Risk & Economy » Disruption » Globalisation and the internet increase volatility: CFOs’ FX strategies must keep up

Globalisation and the internet increase volatility: CFOs' FX strategies must keep up

To stay ahead, CFOs must adopt a customised and adaptable FX strategy that suits the current circumstances. Forward-thinking CFOs plan their currency management during calm periods, while their competitors are caught off guard when market volatility resurfaces

Over the past two decades, the pace at which we live our lives has accelerated rapidly – from how quickly you can get a delivery from a Chinese manufacturer to the speed at which you hear about a company going bust in the US.

CFOs have spent a lot of time ensuring parts of their business keep pace with these changes – from investing in updates to their IT and Enterprise Resource Planning (ERP) systems to creating roles in emerging areas such as Artificial Intelligence.

However, many CFOs have failed to keep pace with the speed of changes that have taken place within the FX market. This is particularly concerning for those working for importers and exporters, who were caught on the back foot in 2022, particularly when the sterling crashed after UK prime minister Liz Truss and chancellor Kwasi Kwarteng announced unfunded tax cuts.

GBPUSD 1 month Implied volatility
Chart 1: GBP/USD 1 month implied volatility

FX Options traders are constantly monitoring how the market is forecasting future movements in currency markets. Changes in implied volatility (see Chart 1) have a huge impact on the price of hedging instruments used by corporates to mitigate FX risk

According to The Economist, in the past year, the range of analysts’ expectations for American quarterly GDP growth has been twice as wide as in 2019. What’s more, it found the word “uncertainty” appeared more than 60 times in the IMF’s April Global Economic Outlook, about double as many as in April and October 2022.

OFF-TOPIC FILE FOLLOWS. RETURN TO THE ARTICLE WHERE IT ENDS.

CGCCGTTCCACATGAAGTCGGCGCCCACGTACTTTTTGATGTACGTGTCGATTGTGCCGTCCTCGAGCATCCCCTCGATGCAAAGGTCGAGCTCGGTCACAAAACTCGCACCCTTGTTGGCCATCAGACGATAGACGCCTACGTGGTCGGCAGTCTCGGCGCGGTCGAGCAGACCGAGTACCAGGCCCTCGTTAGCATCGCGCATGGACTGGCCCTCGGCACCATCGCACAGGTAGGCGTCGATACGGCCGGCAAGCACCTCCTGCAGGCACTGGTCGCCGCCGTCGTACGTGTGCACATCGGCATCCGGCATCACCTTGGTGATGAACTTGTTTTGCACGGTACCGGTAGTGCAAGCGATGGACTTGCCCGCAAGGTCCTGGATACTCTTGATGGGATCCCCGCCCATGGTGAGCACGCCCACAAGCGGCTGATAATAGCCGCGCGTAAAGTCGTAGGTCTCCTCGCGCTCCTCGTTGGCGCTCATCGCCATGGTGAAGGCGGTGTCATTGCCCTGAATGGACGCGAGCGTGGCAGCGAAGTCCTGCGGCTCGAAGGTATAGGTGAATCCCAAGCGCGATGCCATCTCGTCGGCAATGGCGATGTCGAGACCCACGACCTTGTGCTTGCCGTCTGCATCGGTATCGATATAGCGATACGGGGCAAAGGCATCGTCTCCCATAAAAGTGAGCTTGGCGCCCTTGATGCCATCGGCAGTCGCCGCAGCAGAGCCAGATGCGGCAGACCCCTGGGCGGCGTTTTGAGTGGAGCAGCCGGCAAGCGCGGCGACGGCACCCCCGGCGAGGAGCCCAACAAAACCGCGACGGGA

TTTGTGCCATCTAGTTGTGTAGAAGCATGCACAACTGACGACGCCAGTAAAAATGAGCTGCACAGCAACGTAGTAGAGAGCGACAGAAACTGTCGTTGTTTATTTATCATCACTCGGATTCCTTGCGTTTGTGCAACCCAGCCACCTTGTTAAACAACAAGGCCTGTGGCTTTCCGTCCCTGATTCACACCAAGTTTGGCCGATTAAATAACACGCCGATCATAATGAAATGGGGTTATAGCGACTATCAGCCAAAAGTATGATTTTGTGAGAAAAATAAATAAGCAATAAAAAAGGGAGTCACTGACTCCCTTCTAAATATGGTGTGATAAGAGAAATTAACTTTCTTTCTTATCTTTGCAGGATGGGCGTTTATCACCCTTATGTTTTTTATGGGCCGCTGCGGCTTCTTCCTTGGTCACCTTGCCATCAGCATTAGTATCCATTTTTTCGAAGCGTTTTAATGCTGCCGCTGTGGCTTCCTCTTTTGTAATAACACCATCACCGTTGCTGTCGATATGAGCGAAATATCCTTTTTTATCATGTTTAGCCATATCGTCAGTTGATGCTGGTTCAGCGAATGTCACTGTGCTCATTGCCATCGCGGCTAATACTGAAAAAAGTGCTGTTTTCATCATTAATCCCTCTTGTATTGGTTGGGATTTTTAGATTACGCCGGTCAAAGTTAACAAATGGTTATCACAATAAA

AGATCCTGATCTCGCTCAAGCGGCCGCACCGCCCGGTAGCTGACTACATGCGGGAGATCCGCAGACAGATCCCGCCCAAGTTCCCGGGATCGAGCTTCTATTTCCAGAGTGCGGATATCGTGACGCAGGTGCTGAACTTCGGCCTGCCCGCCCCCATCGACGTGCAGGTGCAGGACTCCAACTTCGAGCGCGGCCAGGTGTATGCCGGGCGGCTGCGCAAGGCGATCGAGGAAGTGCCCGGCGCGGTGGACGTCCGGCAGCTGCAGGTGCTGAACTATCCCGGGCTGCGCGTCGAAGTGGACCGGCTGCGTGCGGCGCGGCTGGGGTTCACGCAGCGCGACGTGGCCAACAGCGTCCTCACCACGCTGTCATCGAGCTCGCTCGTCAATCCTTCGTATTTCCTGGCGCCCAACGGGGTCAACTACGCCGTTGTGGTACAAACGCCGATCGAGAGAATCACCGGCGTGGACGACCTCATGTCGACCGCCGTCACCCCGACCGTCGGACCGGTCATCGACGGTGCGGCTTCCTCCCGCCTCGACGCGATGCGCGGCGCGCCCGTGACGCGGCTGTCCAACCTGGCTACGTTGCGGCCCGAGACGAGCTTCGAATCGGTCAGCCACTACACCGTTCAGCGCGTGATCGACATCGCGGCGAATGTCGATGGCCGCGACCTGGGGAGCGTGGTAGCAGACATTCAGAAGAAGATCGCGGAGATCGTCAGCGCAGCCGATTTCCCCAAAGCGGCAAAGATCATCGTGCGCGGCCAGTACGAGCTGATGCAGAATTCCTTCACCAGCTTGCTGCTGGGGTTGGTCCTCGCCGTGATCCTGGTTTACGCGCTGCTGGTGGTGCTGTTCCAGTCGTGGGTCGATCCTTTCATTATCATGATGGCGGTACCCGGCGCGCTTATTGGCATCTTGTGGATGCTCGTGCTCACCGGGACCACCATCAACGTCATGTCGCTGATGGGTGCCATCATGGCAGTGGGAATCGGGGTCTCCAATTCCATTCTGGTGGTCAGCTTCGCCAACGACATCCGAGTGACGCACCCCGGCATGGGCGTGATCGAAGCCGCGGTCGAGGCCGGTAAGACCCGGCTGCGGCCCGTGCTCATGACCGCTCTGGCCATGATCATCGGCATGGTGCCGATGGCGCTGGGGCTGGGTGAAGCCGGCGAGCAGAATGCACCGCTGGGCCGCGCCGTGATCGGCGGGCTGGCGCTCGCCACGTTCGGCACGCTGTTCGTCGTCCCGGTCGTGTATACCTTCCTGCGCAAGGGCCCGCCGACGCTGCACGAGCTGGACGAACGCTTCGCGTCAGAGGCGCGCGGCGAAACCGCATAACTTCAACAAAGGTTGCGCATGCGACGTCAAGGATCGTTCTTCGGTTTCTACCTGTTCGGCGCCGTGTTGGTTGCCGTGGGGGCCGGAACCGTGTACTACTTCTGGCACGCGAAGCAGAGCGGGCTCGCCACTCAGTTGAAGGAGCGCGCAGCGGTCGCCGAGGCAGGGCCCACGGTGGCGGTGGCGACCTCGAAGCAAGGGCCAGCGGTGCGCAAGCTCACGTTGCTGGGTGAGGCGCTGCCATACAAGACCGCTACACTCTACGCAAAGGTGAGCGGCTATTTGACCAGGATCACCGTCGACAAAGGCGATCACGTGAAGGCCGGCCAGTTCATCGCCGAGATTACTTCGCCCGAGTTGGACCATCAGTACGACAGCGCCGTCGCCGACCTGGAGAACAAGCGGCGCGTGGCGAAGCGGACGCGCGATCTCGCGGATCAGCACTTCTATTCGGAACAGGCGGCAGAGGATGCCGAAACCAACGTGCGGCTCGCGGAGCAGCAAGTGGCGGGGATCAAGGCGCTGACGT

What this boils down to is that forecasting is getting harder as volatility rises – creating headaches for CFOs. The speed at which people began moving their money during the recent US banking saga reflects how quickly news spreads and can impact financial markets in this age of the internet and social media.

A more volatile and more globalised world is a problem for many businesses, which are likely to have exposure to the changing prices of foreign currencies. We still see lots of CFOs and treasurers considering FX hedging far too late in the day.

When times (and rates) are good, they don’t look at their FX exposure. It is only when things become volatile do they realise, too late, that they should have.

There are so many more options available to corporates to help them with their FX currency risk management. A lot of flexible hedging solutions exist, from the very vanilla to the more bespoke. If you go back to the early 2000s, most corporates would simply hedge with forward contracts, or premium paid vanilla options, and this still prevails in many parts of the world.

The London corporate hedging environment is arguably the most advanced in the world – in part because the location demands trade with Europe, the West, the East, and Africa. These days, firms can protect their businesses from adverse movements in exchange rates while also retaining the ability to benefit from favourable moves. You can pay a premium to get maximum benefit or reduce the premium to get some of the benefit.

Many CFOs don’t realise the market has changed. It’s not about one solution at one time. As market volatility changes, so too does the attractiveness of FX hedging solutions in a corporate treasurer’s toolkit. There are solutions that work better in a high volatility environment and vice versa. At Investec, we look to ensure that all our corporate clients are kept abreast of significant shifts in the market. This is because tweaks to their FX strategy, to account for the changing conditions, could result in competitive gains.

With over half of 2023 already behind us, inflation and monetary policy continue to be the dominant themes in FX markets. However, this will change. Could 2024 be the year where political risk drives the market once more? The US and UK will most likely be in election years in 2024 and we can’t rule out the unexpected.

Whilst market volatility has quietened (at least for the time being), it doesn’t change the fact that our world and the pace of doing business has fundamentally sped up. This brings with it an inter-connected risk that creates opportunities for increased scale but also more complexities. A business needs to have an FX strategy that is bespoke, flexible, and fit for the times. CFOs that are ahead of the game will be doing their currency planning when things are quiet – leaving their competitors to scramble when market volatility returns.



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